What do Amnesty International, Justin Bieber and Starbucks have in common? Normally, not a lot, but today that are on the list of victims on a massive Twitter hack overnight.
Dozens of prominent Twitter accounts, including media companies such as Forbes and the BBC, UN humanitarian organizations and Justin Bieber’s Japanese twitter account were taken over by hackers supporting the Turkish leader against Netherlands and Germany.
The tweet, which started with swastikas and saying “Nazi Germany” and “Nazi Holland” was sent thousands of times from high-profile accounts.
Nobody is safe, even Justin Bieber's Japanese account got hacked pic.twitter.com/urlSw4yaOy
— Arjun Kharpal (@ArjunKharpal) March 15, 2017
Crazy. Major twitter nazi hack thing going on. Lots of accounts posting this. pic.twitter.com/aDjEGYLuj5
— Tony Jordan (@twjpdx23) March 15, 2017
Along with sending out the political tweet, in some cases the hackers also took over the account profiles, turning the main image at the top of the Twitter account into a large banner of the Turkish flag and the Ottoman Empire Shield.
Twitter has blamed the hack on a third-party service. Analytics company The Counter has identified itself as the likely portal for the hackers, although it said the hackers could have taken over more than one third-party service.
In many cases, when people sign up to a new online service, they are given the option of logging in with their Twitter account rather than having to remember yet another password.
This hack is proof that there are downsides to taking that easy option and security experts said Twitter needed to improve the service to prevent such attacks.
Vikram Kapoor, co-founder and Chief Technology Officer at cloud security firm Lacework, said most people unfortunately agree to third-party access to their social accounts.
“Hackers then exploit the weakest link in the security chain to get access to the account,” he said.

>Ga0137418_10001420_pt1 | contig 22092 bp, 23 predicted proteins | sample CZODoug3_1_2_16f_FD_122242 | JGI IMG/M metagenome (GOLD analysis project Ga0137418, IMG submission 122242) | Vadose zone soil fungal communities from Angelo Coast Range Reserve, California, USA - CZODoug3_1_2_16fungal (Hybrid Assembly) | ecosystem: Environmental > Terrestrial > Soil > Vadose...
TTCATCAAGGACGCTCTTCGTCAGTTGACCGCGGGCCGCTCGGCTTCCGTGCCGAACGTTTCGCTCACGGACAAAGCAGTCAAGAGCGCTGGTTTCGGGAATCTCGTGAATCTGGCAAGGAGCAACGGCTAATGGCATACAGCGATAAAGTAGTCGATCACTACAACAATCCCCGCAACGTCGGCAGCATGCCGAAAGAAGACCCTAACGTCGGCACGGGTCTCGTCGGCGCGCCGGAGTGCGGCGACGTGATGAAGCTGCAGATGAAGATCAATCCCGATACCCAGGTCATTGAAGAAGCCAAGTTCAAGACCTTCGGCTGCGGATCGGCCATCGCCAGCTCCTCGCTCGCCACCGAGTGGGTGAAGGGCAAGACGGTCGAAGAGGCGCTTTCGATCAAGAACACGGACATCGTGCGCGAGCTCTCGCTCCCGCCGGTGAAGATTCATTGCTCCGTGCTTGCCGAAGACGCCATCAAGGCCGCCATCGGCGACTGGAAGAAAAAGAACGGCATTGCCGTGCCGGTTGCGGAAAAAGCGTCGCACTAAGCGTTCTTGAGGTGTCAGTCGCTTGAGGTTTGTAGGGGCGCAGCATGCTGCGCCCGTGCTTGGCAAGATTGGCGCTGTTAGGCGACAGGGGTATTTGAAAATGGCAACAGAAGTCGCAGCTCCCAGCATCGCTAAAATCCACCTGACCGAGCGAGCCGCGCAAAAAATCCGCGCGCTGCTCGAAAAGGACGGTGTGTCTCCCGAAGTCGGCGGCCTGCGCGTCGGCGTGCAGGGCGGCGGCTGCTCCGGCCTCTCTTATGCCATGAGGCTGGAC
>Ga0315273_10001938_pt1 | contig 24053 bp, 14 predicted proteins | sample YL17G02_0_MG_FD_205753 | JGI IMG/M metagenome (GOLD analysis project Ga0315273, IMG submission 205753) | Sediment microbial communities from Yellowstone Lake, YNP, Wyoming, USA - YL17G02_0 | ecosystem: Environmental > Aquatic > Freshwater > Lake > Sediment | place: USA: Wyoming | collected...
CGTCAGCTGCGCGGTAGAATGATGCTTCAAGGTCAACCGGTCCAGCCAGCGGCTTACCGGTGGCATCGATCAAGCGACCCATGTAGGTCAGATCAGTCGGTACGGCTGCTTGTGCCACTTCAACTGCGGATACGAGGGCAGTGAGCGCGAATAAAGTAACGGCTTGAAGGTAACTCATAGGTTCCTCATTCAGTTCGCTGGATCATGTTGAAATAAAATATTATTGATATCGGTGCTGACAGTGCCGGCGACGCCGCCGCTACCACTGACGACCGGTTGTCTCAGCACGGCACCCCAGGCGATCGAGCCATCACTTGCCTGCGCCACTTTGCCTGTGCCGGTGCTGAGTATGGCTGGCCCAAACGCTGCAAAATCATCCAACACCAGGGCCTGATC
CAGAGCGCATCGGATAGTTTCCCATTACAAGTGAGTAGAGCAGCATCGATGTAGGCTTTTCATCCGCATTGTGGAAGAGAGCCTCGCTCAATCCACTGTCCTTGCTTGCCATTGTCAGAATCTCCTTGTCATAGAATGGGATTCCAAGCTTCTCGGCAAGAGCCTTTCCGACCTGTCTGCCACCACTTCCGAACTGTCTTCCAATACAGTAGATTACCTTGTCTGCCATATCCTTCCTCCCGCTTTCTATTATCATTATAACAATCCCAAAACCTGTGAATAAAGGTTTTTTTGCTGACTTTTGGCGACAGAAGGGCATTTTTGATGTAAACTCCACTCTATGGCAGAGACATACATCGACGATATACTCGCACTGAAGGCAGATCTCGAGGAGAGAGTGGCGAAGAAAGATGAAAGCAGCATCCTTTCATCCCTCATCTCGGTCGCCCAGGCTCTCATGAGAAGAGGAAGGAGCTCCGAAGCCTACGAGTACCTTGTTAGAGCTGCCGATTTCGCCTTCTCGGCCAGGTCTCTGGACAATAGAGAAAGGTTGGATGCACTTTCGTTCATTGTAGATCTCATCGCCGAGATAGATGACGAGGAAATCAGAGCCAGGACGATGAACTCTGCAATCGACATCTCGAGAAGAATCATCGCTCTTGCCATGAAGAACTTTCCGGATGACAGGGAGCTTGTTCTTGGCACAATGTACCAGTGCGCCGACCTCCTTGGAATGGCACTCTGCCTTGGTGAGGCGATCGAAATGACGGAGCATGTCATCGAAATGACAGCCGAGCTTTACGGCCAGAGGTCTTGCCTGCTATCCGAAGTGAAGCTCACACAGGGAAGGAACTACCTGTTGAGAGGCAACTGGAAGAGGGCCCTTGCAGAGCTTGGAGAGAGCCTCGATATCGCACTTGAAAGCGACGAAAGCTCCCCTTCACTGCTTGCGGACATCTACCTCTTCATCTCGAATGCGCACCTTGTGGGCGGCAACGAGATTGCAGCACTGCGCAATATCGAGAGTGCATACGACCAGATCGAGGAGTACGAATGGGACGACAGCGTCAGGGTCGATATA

“Social platforms, such as Twitter, need to ensure that the data centres of third parties in their ecosystem have the highest level security in place.”
RJ Gazarek, Product Manager at Thycotic, a Washington-based provider of privileged account management solutions said attacks like this were “going to become the norm”.
“We rely on connected infrastructure and applications, and unfortunately, all it takes is one application to have a vulnerability to potentially bring down the entire ship,” he said.
“For this takeover specifically, Twitter should take a close look at applications that can post on behalf of the user, or provide unfettered access to the account. At the end of the day, the responsibility lands on Twitter.”
AsTech chief security strategist Nathan Wenzler said an attack of this style was not a surprise.
“It’s easier to break into something less defended, which already has access to where you want to ultimately break in than it is to go after the well-protected application directly,” he said.
“Users need to review what applications they have connected to their Twitter account (and) remove any you don’t use or don’t trust.”
This article was originally published in news.com.au